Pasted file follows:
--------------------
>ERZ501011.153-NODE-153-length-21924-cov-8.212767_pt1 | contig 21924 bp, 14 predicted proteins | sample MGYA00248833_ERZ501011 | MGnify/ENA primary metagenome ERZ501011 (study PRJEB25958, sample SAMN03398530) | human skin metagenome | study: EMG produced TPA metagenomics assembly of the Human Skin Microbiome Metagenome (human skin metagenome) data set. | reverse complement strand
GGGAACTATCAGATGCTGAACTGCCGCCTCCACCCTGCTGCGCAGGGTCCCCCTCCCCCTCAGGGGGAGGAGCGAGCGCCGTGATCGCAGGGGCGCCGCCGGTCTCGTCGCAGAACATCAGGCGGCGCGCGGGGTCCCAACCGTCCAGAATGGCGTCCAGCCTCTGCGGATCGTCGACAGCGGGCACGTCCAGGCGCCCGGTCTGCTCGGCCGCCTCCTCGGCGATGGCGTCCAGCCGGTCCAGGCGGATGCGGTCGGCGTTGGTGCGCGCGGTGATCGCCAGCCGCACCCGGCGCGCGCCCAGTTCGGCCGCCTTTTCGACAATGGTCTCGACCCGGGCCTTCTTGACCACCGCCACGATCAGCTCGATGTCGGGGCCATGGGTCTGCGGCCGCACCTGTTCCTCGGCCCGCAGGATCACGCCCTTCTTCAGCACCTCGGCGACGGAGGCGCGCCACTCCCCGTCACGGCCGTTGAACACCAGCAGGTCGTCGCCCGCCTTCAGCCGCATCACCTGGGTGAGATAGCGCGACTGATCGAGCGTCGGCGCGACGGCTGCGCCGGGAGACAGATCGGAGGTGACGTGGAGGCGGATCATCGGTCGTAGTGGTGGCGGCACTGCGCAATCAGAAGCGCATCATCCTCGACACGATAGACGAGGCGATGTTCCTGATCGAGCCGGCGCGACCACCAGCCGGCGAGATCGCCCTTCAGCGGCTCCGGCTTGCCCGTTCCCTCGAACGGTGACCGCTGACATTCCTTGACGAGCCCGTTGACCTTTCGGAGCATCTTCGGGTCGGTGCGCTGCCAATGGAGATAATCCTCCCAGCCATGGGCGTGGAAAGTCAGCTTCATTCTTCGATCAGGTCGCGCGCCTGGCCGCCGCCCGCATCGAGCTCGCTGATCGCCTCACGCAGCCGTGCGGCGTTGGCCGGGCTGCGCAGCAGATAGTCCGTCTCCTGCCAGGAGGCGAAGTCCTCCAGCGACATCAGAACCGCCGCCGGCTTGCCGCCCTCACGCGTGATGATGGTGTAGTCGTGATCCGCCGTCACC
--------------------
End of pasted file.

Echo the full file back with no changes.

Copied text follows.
>ERZ501011.153-NODE-153-length-21924-cov-8.212767_pt1 | contig 21924 bp, 14 predicted proteins | sample MGYA00248833_ERZ501011 | MGnify/ENA primary metagenome ERZ501011 (study PRJEB25958, sample SAMN03398530) | human skin metagenome | study: EMG produced TPA metagenomics assembly of the Human Skin Microbiome Metagenome (human skin metagenome) data set. | reverse complement strand
GGGAACTATCAGATGCTGAACTGCCGCCTCCACCCTGCTGCGCAGGGTCCCCCTCCCCCTCAGGGGGAGGAGCGAGCGCCGTGATCGCAGGGGCGCCGCCGGTCTCGTCGCAGAACATCAGGCGGCGCGCGGGGTCCCAACCGTCCAGAATGGCGTCCAGCCTCTGCGGATCGTCGACAGCGGGCACGTCCAGGCGCCCGGTCTGCTCGGCCGCCTCCTCGGCGATGGCGTCCAGCCGGTCCAGGCGGATGCGGTCGGCGTTGGTGCGCGCGGTGATCGCCAGCCGCACCCGGCGCGCGCCCAGTTCGGCCGCCTTTTCGACAATGGTCTCGACCCGGGCCTTCTTGACCACCGCCACGATCAGCTCGATGTCGGGGCCATGGGTCTGCGGCCGCACCTGTTCCTCGGCCCGCAGGATCACGCCCTTCTTCAGCACCTCGGCGACGGAGGCGCGCCACTCCCCGTCACGGCCGTTGAACACCAGCAGGTCGTCGCCCGCCTTCAGCCGCATCACCTGGGTGAGATAGCGCGACTGATCGAGCGTCGGCGCGACGGCTGCGCCGGGAGACAGATCGGAGGTGACGTGGAGGCGGATCATCGGTCGTAGTGGTGGCGGCACTGCGCAATCAGAAGCGCATCATCCTCGACACGATAGACGAGGCGATGTTCCTGATCGAGCCGGCGCGACCACCAGCCGGCGAGATCGCCCTTCAGCGGCTCCGGCTTGCCCGTTCCCTCGAACGGTGACCGCTGACATTCCTTGACGAGCCCGTTGACCTTTCGGAGCATCTTCGGGTCGGTGCGCTGCCAATGGAGATAATCCTCCCAGCCATGGGCGTGGAAAGTCAGCTTCATTCTTCGATCAGGTCGCGCGCCTGGCCGCCGCCCGCATCGAGCTCGCTGATCGCCTCACGCAGCCGTGCGGCGTTGGCCGGGCTGCGCAGCAGATAGTCCGTCTCCTGCCAGGAGGCGAAGTCCTCCAGCGACATCAGAACCGCCGCCGGCTTGCCGCCCTCACGCGTGATGATGGTGTAGTCGTGATCCGCCGTCACC